It has been over 15 months since the CJEU’s ruling in People Over Wind (“POW”) that measures to avoid or reduce harmful effects on a European site should be left out of account at the screening stage of Habitat Regulations Assessment (“HRA”) but still its repercussions can be seen domestically. Not least during a three day period in late July where the Government issued planning policy guidance on the use of HRA and the High Court gave its judgment in Gladman Developments Ltd v Secretary of State for Housing, Communities and Local Government & Medway Council - considered below as part of an ongoing blog series on HRA.
Planning Policy Guidance on HRA
On 22 July 2019 the Minster of Housing, Communities & Local Government published guidance on the use of HRA.
As well as providing a general overview of HRA and appropriate assessment, the guidance hones in on the implications of POW. Overall, as one would expect, there are no surprises to be found in the guidance but, of particular note for those grappling with HRA in the aftermath of POW, is the advice concerning what constitutes mitigation and the principles to be considered as to whether appropriate assessment is required.
On the question of what constitutes mitigation, the guidance defines mitigation widely and advises that, in the first instance effort should be made to avoid an adverse effect altogether, but if not “impact reduction measures should be applied”. Various examples are provided, including switching to a less damaging method of construction or undertaking works at a less sensitive time of year (e.g. outside a breeding season) – standard mitigation measures which underline the potentially wide implications of POW.
The guidance proceeds to consider the key principles that authorities should consider when determining whether appropriate assessment is required, advising:
The advice is carefully hedged, indicating that considering whether a measure has been included primarily to mitigate the likely habitats-related effects on the site is only “one way” of determining whether it can be considered as part of HRA screening (although the PPG is silent on the other possible ways) and whether “something is integral to the project and not a mitigation measures will have to be determined on a case by case basis”. This is because the distinction that the guidance is grappling with – integral features -v- mitigation measures – is a difficult one to make or apply in practice. A perfect example of the point is what would an onsite SANGs be?
Whilst the guidance undoubtedly offers more assistance than R (Langton) v Secretary of State for Environment, Food and Rural Affairs & Natural England, the first High Court decision to consider the question of whether something is an integral feature or mitigation post-POW, it ultimately serves to illustrate the legal minefield that this area has become. For applicants and authorities alike, in the current climate, if there is any doubt as to whether something is mitigation or not in an HRA context, the safest course of action from a legal challenge perspective remains to disregard that measure at HRA screening and to proceed to appropriate assessment when it can then be factored back in.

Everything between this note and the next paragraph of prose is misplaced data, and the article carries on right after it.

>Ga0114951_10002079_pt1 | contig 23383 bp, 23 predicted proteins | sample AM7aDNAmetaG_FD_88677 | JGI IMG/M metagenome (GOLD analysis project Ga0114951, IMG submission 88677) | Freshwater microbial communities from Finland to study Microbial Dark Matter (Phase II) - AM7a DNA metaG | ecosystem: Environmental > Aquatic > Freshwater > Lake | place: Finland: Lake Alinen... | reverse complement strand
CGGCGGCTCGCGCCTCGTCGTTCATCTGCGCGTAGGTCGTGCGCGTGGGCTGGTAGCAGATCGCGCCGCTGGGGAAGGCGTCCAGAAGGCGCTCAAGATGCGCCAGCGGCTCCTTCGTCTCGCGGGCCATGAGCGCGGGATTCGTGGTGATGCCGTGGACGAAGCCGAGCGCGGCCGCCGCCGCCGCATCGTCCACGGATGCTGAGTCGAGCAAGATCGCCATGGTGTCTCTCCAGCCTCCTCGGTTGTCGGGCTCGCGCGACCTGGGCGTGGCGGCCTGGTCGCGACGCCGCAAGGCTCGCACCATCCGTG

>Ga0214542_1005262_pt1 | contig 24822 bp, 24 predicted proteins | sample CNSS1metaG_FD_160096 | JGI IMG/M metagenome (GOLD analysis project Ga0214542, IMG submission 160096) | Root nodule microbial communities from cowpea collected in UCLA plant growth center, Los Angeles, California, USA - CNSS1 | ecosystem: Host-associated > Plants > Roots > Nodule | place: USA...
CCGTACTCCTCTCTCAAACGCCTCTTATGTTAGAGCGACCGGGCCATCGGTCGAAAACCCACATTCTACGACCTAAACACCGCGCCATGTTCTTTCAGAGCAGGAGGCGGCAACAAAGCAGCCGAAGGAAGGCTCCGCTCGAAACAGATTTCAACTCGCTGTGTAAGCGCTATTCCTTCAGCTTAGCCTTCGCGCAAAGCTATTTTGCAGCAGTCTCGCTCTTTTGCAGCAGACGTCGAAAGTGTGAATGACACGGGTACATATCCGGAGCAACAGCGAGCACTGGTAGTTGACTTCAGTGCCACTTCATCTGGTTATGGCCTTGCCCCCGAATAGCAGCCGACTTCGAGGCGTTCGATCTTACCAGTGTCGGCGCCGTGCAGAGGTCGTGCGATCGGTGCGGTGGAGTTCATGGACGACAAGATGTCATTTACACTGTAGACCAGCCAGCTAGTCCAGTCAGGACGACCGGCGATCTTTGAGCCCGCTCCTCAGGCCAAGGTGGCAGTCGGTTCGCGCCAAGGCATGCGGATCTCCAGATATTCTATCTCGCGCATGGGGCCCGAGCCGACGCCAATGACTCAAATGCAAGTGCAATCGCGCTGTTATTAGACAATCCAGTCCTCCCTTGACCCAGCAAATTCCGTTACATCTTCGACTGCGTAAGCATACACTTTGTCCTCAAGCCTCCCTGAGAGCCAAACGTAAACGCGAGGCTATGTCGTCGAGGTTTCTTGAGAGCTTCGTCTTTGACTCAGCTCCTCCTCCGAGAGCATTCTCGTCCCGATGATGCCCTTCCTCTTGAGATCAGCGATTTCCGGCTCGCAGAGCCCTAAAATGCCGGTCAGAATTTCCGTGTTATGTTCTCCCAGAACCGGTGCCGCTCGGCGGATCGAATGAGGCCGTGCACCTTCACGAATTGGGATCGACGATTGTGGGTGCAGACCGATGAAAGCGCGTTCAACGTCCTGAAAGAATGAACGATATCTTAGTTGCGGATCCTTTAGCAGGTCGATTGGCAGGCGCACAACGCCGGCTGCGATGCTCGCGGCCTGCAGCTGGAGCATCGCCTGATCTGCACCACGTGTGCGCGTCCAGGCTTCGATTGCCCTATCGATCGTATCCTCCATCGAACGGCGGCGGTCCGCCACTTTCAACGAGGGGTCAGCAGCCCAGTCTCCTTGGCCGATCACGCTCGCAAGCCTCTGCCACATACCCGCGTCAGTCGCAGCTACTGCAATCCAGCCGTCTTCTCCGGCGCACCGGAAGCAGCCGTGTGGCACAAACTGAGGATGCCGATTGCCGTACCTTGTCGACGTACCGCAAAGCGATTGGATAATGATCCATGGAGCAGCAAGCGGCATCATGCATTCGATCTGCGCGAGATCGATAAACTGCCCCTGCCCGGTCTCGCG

An inevitable consequence of POW was that there would be a procession of cases through the Administrative Court of those planning decisions that were unfortunate enough to be determined in an application or appeal process which straddled POW. Gladman was one such case, although an immediate distinction is that this was not a case where there was any argument about the lawfulness of the HRA itself.
Rather, the main issue in Gladman was indirectly related to HRA and POW – specifically whether the appropriate assessment that POW caused to be undertaken in the case should have deprived the applicant of the benefit of the NPPF presumption in favour of sustainable development in the final decision. This was especially as, by that time, and in light of POW, the Government was already consulting on changing the particular NPPF paragraph that disapplied the presumption where an appropriate assessment was undertaken.
In rejecting the claim on 24 July 2019, the Court essentially accepted the Secretary of State’s argument that he had simply applied what was the correct and established policy at the time of the planning decision. It is difficult to argue with the logic of this and, given that the outcome of the aforementioned consultation was for the NPPF to be updated so that the presumption is no longer disapplied simply because an appropriate assessment has been undertaken, one can conclude that the claimant was just plain unlucky in terms of the timing of the planning decision.
What perhaps is more notable about Gladman was the quixotic attempt to argue that POW was wrongly decided. Given the lawfulness of the HRA was not in contention in the case and the fact that POW has already been considered in a number of cases, it is not immediately obvious why this ground was pursued. Unsurprisingly, the Court gave it short shrift, referring back to the recent review of the law around HRA in the Canterbury and Crondall cases to reiterate that:
A reiteration that was hardly needed but at least it saved the Secretary of State the immediate job of having to re-write the planning policy guidance on HRA issued a few days before.